Sep 8, 2013

LAN file transfer with netcat

Need to quickly transfer a file from one computer to another? They don't have AirDrop and you can't find a memory stick? No worries; netcat comes to the rescue. This tip works on Linux as well as OSX.

I'm going to suppose you're on the same LAN, the subnet address space begins with 192.168, and you want to transfer a file called file.tar. First, on the receiving computer, type ifconfig|grep 192.168 to find out its IP address. Then make netcat listen to a port by typing nc -l 12345 > file.tar. On the sending side, type nc 192.168.1.243 12345 < file.tar (or whatever the IP address and file name are). And magic happens!

16 comments:

  1. Ha, almost forgot this little trick, quite useful.

    Note that `ifconfig` is deprecated (if not missing already) on most linux distros nowadays. You can use `ip addr` instead.

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    1. And I'm willing to bet you're still much more likely to find ifconfig compiled into busybox in embedded environments.

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  2. A less geeky, yet far more convenient way would be: "python -m SimpleHTTPServer" (python2) or "python -m http.server" (python3). It spawns a proper HTTP server (including directory listing) sharing the current folder.

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    1. Or, in Perl with Plack installed:

      plackup -MPlack::App::File -e'Plack::App::File->to_app'

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  3. If, on the sending end, you don't have netcat, but do have bash, you can do `cat file.tar > /dev/tcp/192.168.1.243/12345` which redirects to a tcp socket using a crazy bash-only extension

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  4. You can use $ pv file.tar | nc 192.168.1.243 12345 to see how much magic is going on.

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  5. Okay, I have to ask:
    What's wrong with scp ?

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    1. Once you have it all set up, nothing!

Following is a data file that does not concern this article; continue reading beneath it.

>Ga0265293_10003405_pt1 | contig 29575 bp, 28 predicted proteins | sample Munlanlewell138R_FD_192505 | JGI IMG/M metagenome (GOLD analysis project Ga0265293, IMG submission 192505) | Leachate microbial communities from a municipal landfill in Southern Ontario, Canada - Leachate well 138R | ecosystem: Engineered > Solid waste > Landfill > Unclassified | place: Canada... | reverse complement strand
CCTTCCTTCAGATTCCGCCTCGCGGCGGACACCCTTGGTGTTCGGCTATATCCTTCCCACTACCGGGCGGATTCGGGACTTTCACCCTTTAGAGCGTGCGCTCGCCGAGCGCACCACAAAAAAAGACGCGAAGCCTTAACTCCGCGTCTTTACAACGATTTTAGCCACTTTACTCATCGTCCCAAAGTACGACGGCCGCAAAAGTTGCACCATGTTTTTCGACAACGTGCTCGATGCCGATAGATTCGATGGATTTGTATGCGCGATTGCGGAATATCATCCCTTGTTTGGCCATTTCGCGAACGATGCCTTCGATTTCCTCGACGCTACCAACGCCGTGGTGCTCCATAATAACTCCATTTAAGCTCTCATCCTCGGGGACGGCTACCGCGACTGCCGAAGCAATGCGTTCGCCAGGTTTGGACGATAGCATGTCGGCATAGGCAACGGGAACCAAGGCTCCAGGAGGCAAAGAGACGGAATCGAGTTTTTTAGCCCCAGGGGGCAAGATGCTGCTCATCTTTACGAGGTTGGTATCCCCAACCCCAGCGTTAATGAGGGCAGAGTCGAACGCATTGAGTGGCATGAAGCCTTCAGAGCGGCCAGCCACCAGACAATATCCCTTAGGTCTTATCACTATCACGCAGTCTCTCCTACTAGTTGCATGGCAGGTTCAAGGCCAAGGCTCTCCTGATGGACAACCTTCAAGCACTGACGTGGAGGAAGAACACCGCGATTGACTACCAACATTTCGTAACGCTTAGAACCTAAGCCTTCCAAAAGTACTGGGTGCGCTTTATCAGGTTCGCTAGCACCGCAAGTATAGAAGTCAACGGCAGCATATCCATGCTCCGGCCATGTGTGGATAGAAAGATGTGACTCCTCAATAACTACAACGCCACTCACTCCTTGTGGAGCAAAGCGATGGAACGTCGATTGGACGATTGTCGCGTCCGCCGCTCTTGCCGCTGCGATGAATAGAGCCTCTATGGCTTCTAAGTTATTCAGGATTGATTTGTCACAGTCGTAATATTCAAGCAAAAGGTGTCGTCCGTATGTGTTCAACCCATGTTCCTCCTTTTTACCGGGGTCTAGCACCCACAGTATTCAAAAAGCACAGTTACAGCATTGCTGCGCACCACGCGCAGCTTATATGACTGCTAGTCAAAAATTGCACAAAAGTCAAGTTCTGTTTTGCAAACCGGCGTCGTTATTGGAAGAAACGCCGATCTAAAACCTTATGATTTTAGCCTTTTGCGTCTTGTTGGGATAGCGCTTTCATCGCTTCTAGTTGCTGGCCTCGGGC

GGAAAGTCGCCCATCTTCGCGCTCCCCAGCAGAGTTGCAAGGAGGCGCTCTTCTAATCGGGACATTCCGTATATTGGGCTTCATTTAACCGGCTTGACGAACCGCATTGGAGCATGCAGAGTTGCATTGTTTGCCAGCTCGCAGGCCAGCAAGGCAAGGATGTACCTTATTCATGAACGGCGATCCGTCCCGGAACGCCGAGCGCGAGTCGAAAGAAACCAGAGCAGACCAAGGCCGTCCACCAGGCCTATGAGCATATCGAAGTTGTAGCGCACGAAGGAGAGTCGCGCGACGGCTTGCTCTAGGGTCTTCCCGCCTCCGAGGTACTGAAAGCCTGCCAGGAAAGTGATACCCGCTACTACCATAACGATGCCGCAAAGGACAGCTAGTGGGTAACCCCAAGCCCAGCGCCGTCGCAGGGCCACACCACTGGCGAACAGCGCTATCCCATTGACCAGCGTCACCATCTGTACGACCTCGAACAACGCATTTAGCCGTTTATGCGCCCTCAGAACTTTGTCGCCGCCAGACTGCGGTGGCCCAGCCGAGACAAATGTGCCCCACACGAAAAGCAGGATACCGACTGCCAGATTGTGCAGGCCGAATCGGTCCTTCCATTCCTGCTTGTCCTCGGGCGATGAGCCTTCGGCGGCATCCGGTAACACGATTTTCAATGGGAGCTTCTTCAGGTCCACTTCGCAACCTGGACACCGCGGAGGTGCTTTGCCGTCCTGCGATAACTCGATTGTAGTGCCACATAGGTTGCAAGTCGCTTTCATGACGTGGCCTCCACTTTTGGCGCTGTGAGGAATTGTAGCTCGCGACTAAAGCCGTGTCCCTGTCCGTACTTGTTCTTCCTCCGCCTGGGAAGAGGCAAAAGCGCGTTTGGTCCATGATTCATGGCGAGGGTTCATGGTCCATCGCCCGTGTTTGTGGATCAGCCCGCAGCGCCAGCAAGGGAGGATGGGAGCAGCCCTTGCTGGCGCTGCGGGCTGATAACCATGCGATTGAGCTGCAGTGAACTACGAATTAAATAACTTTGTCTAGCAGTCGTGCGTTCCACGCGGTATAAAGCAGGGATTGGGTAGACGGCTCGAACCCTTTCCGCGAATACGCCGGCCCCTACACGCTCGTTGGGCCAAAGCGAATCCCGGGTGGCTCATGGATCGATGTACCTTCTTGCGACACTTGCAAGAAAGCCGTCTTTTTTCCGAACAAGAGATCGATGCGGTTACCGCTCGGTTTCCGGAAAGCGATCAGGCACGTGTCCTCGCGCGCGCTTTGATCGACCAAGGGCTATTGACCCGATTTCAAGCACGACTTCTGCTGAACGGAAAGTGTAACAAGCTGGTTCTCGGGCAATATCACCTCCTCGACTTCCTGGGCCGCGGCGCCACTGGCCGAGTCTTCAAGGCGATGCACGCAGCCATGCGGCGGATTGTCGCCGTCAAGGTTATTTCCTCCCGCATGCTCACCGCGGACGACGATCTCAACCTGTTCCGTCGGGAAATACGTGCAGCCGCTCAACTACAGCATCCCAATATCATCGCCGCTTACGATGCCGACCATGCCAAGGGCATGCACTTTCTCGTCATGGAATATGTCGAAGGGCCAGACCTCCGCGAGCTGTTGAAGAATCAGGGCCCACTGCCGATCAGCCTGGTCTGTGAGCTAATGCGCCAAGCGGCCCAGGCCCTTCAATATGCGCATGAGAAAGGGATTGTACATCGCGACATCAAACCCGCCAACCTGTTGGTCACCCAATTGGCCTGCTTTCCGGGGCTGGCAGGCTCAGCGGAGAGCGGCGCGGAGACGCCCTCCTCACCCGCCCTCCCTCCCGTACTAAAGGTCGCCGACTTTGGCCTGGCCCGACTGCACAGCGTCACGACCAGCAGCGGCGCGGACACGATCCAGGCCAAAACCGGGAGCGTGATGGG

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    2. Woops, I just realised what it's actually doing.

      Easier to set-up than scp, indeed :)

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    3. No encryption overheaduseful when moving things between devices with weak CPUs.

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  6. that's what it's meant for, print wirelessy:

    nc -l 9001 >/dev/lp0

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  7. I found this to be very useful when I wanted to rescue data from a disk with no free space.

    Receiver: nc -l 7000 | tee >(sha512sum >> hash) | tar xpfz -

    Sender: tar cfp - / | gzip | tee >(sha512sum >> hash) | nc 192.168.2.7 7000

    Archiving, compression, and hashing all in one pipe.

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  8. And actually back in the days you could transfer a whole operating system (running) to another system (running livecd) byte by byte. Ofcourse this took some time and in the end it required some fsck on the first boot but it worked! :-)

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  9. Hello,

    Not only it works, but it is also very fast.

    In 2012 I needed to transfer a 40GB virtual machine from a windows host to a linux laptop. I started using the provided network infrastructure and protocols but it was estimated to takes hours (don't remember the exact duration, perhaps 3-4 hours).

    I made a bootable USB key, booted the host on that, plugged a cable between the two hosts (they were gigabyte Ethernet capable) and made the transfer using nc on both sides. The whole transfer took 10-12 minutes.

    The downside of nc is that you can't interrupt and resume but in such a situation it really doesn't matter.

    Thanks to author and commenters on this blog post, I now know several handy tricks.

    ReplyDelete

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